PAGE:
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Short-term home rentals violate zoning ordinance

The Fairfax Board of Zoning Appeals correctly upheld the county zoning administrator’s violation notice to petitioners, who were making short-term rentals of their residential home.

Violation notice

Petitioners own a home in a district zoned for “dwellings.” The applicable ordinance, Part 3, Section 20-300 (2017), requires that the use of a dwelling must comply with the ordinance’s definition of the term. The first sentence of ordinance defines “dwelling” as a building designed or used for residential occupancy. The second sentence states that term “shall not be construed to mean a motel, rooming house, hospital, or other accommodation used for more or less transient occupancy.”

Petitioners made short-term rentals through Airbnb, an internet rental service, of a house they owned but which was not occupied except when rented. Respondent county’s zoning administrator issued a violation notice that cited the ordinance’s definition of “dwelling,” and advised that “transient occupancy” is occupancy of a dwelling for less than 30 days.

Petitioners appealed. The BZA noted that petitioner admitted that the house is rented through Airbnb, that the zoning administrator has consistently interpreted the ordinance’s term “transient occupancy,” and upheld the violation notice.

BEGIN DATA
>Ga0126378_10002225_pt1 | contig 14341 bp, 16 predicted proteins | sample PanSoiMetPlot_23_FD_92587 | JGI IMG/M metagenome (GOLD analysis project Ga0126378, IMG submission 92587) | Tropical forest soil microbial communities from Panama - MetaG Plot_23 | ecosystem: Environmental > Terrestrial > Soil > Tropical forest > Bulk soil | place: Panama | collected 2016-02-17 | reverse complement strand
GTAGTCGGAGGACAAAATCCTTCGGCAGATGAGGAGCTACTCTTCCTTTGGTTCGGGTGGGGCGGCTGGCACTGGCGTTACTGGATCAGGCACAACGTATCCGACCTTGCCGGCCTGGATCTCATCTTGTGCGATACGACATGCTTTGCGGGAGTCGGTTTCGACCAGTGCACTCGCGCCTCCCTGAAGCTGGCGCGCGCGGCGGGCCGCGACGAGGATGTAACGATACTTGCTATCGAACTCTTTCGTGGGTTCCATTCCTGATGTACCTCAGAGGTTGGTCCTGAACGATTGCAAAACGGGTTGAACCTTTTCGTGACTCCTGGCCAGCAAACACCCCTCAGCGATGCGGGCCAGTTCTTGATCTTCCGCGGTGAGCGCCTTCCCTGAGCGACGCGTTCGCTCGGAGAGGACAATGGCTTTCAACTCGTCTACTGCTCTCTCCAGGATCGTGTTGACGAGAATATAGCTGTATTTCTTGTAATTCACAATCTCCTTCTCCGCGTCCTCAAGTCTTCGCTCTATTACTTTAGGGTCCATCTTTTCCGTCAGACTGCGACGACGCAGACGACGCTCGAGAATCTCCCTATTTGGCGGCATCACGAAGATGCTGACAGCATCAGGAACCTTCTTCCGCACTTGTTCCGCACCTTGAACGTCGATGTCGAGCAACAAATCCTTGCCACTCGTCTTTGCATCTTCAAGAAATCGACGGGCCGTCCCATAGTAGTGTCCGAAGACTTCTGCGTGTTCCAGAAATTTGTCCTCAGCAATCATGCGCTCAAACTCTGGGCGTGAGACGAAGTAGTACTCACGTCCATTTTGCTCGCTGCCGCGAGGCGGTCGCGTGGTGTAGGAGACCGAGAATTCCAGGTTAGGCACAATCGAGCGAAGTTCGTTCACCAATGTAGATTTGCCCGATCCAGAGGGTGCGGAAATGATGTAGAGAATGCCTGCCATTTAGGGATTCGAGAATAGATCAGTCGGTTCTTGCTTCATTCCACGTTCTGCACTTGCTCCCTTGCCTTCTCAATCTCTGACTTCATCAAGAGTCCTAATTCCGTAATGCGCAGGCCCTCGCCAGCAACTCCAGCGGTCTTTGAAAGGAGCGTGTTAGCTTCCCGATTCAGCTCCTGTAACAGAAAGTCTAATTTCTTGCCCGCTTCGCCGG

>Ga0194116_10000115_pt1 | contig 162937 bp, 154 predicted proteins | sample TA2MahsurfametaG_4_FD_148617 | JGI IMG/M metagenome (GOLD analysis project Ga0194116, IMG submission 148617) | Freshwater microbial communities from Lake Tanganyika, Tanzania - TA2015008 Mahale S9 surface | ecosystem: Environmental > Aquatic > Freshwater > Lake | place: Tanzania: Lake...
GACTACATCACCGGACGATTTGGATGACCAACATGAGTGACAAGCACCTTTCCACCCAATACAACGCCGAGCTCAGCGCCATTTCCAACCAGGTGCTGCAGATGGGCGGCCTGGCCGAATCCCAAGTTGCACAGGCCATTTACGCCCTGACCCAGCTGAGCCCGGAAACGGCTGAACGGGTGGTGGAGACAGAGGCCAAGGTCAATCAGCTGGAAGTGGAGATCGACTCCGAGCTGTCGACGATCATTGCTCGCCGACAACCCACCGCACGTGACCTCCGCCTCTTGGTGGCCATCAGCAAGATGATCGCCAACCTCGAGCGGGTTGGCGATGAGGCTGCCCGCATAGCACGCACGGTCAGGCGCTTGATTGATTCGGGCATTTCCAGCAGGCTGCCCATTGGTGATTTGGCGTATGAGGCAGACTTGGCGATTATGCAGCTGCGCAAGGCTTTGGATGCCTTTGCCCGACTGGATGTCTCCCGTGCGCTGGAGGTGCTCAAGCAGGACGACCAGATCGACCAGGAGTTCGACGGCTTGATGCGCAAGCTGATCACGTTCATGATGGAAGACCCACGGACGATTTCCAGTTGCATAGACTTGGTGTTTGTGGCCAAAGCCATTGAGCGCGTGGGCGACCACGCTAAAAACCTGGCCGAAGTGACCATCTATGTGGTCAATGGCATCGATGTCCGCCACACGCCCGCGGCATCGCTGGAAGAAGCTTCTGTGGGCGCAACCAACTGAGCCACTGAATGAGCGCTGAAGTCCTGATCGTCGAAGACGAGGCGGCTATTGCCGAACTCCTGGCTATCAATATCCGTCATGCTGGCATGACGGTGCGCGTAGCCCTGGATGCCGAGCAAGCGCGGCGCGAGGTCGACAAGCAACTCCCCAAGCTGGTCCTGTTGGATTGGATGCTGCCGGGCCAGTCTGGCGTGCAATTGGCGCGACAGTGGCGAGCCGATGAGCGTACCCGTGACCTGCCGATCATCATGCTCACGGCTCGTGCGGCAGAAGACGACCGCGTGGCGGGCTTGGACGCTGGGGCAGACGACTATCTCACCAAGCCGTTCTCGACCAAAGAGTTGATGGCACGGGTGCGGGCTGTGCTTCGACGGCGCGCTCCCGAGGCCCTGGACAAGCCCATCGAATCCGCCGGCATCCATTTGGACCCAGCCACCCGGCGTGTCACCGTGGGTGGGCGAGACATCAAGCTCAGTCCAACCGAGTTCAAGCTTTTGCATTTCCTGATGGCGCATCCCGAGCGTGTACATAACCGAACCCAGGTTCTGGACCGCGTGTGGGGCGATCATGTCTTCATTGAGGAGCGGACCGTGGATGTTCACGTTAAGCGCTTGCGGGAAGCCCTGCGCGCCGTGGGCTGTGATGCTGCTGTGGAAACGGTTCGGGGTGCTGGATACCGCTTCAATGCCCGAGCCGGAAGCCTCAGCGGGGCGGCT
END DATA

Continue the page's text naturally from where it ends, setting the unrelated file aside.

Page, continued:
Analysis

The court must decide whether petitioners’ house is a “dwelling” within the meaning of the ordinance.

“[A] motel, rooming house, hospital, or other accommodation used for more or less transient occupancy cannot be defined as a dwelling under the Zoning Ordinance. The first sentence sets forth a general definition of what a dwelling is – a building designed or used for residential occupancy. The second sentence describes specific exceptions of what a dwelling is not – a motel, rooming house, hospital, or other accommodation used for more or less transient occupancy.

“It follows that if a building is not a motel, rooming house, hospital, or other accommodation used for more or less transient occupancy, that specific character of use precludes the building from being defined generally as a dwelling under the Zoning Ordinance.”

In this case, petitioners’ house has allegedly been used for transient occupancy, which removes it from the definition of “dwelling.” Further, the zoning administrator, in a series of interpretations going back to 1984, has consistently defined “transient occupancy” as occupancy for less than 30 days. The court accepts this interpretation as correct.

The BZA’s decision is affirmed.

‘Ratcliff’ distinguished

The court acknowledges that a similar case decided by another judge in Fairfax Circuit Court reached a different conclusion, Ratcliff v. Board of Supervisors of Fairfax County (May 31, 2019). In Ratcliff, the court concluded that occasional short-term rentals were permitted under the ordinance because the owners occupied the house most of the time. This court disagrees because, as previously stated, transient occupancy precludes a house from being defined as a “dwelling” under the ordinance. Ratcliff is also distinguishable on the facts; the owners “continuously” lived in the house. That is not so in this case.

McEwan v. Board of Supervisors of the County of Fairfax. CL-2018-0002104, Oct. 21, 2019; Fairfax Cir. Ct. (Ortiz). Nicholas Albu for Petitioners, Cherie Halyard for Respondent. VLW 019-8-095, 7 pp.

VLW 019-8-095

Virginia Lawyers Weekly